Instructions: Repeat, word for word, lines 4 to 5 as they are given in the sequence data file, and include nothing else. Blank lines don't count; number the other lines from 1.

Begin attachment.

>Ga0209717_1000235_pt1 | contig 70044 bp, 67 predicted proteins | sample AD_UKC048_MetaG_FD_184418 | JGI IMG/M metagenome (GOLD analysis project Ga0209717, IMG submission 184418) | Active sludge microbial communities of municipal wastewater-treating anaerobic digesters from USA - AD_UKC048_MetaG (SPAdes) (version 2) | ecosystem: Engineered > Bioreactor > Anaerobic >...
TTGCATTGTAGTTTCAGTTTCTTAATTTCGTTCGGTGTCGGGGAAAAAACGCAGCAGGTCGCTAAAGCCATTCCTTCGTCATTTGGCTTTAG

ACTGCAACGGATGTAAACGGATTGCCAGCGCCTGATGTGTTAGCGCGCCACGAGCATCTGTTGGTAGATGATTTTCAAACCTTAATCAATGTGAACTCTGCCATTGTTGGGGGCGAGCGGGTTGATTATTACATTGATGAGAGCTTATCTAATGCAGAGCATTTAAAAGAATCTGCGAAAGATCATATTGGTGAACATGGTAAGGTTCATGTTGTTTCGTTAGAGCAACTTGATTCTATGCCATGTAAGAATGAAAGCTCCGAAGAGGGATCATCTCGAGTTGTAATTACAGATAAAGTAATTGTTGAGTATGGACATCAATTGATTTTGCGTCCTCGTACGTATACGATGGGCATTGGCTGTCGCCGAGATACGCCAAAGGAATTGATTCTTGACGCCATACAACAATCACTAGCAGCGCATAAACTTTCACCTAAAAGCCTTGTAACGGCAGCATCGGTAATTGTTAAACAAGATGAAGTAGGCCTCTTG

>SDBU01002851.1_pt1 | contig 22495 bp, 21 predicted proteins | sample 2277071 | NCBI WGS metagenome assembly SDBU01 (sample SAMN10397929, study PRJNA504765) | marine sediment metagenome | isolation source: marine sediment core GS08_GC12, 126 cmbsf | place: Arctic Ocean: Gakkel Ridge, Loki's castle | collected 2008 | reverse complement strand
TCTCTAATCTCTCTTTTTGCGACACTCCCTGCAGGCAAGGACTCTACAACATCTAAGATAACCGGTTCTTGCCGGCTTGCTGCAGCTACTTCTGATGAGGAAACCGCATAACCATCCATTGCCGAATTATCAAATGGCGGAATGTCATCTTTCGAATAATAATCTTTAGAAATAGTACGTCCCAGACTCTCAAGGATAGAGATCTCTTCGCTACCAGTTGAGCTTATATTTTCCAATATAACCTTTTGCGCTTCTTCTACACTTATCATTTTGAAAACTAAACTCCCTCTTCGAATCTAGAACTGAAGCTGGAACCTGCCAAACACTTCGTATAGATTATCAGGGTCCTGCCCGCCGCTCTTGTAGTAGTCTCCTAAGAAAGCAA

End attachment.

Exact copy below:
>SDBU01002851.1_pt1 | contig 22495 bp, 21 predicted proteins | sample 2277071 | NCBI WGS metagenome assembly SDBU01 (sample SAMN10397929, study PRJNA504765) | marine sediment metagenome | isolation source: marine sediment core GS08_GC12, 126 cmbsf | place: Arctic Ocean: Gakkel Ridge, Loki's castle | collected 2008 | reverse complement strand
TCTCTAATCTCTCTTTTTGCGACACTCCCTGCAGGCAAGGACTCTACAACATCTAAGATAACCGGTTCTTGCCGGCTTGCTGCAGCTACTTCTGATGAGGAAACCGCATAACCATCCATTGCCGAATTATCAAATGGCGGAATGTCATCTTTCGAATAATAATCTTTAGAAATAGTACGTCCCAGACTCTCAAGGATAGAGATCTCTTCGCTACCAGTTGAGCTTATATTTTCCAATATAACCTTTTGCGCTTCTTCTACACTTATCATTTTGAAAACTAAACTCCCTCTTCGAATCTAGAACTGAAGCTGGAACCTGCCAAACACTTCGTATAGATTATCAGGGTCCTGCCCGCCGCTCTTGTAGTAGTCTCCTAAGAAAGCAA